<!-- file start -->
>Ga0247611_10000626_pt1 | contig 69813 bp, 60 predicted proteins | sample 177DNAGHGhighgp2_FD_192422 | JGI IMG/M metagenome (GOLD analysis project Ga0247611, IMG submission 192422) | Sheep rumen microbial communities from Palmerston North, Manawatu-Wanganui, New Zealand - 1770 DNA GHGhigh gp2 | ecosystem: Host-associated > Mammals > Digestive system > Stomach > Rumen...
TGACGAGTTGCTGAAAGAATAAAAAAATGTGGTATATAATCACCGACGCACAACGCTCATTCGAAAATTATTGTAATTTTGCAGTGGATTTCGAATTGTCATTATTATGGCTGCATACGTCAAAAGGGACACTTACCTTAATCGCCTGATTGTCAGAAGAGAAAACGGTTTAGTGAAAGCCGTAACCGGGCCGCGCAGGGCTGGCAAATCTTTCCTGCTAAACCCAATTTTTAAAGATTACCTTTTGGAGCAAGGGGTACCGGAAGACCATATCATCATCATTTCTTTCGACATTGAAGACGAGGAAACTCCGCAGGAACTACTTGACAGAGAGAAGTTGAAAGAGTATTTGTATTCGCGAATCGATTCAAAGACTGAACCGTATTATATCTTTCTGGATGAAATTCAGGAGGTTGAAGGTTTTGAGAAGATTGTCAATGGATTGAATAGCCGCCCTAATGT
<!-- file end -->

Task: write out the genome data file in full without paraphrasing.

>Ga0247611_10000626_pt1 | contig 69813 bp, 60 predicted proteins | sample 177DNAGHGhighgp2_FD_192422 | JGI IMG/M metagenome (GOLD analysis project Ga0247611, IMG submission 192422) | Sheep rumen microbial communities from Palmerston North, Manawatu-Wanganui, New Zealand - 1770 DNA GHGhigh gp2 | ecosystem: Host-associated > Mammals > Digestive system > Stomach > Rumen...
TGACGAGTTGCTGAAAGAATAAAAAAATGTGGTATATAATCACCGACGCACAACGCTCATTCGAAAATTATTGTAATTTTGCAGTGGATTTCGAATTGTCATTATTATGGCTGCATACGTCAAAAGGGACACTTACCTTAATCGCCTGATTGTCAGAAGAGAAAACGGTTTAGTGAAAGCCGTAACCGGGCCGCGCAGGGCTGGCAAATCTTTCCTGCTAAACCCAATTTTTAAAGATTACCTTTTGGAGCAAGGGGTACCGGAAGACCATATCATCATCATTTCTTTCGACATTGAAGACGAGGAAACTCCGCAGGAACTACTTGACAGAGAGAAGTTGAAAGAGTATTTGTATTCGCGAATCGATTCAAAGACTGAACCGTATTATATCTTTCTGGATGAAATTCAGGAGGTTGAAGGTTTTGAGAAGATTGTCAATGGATTGAATAGCCGCCCTAATGT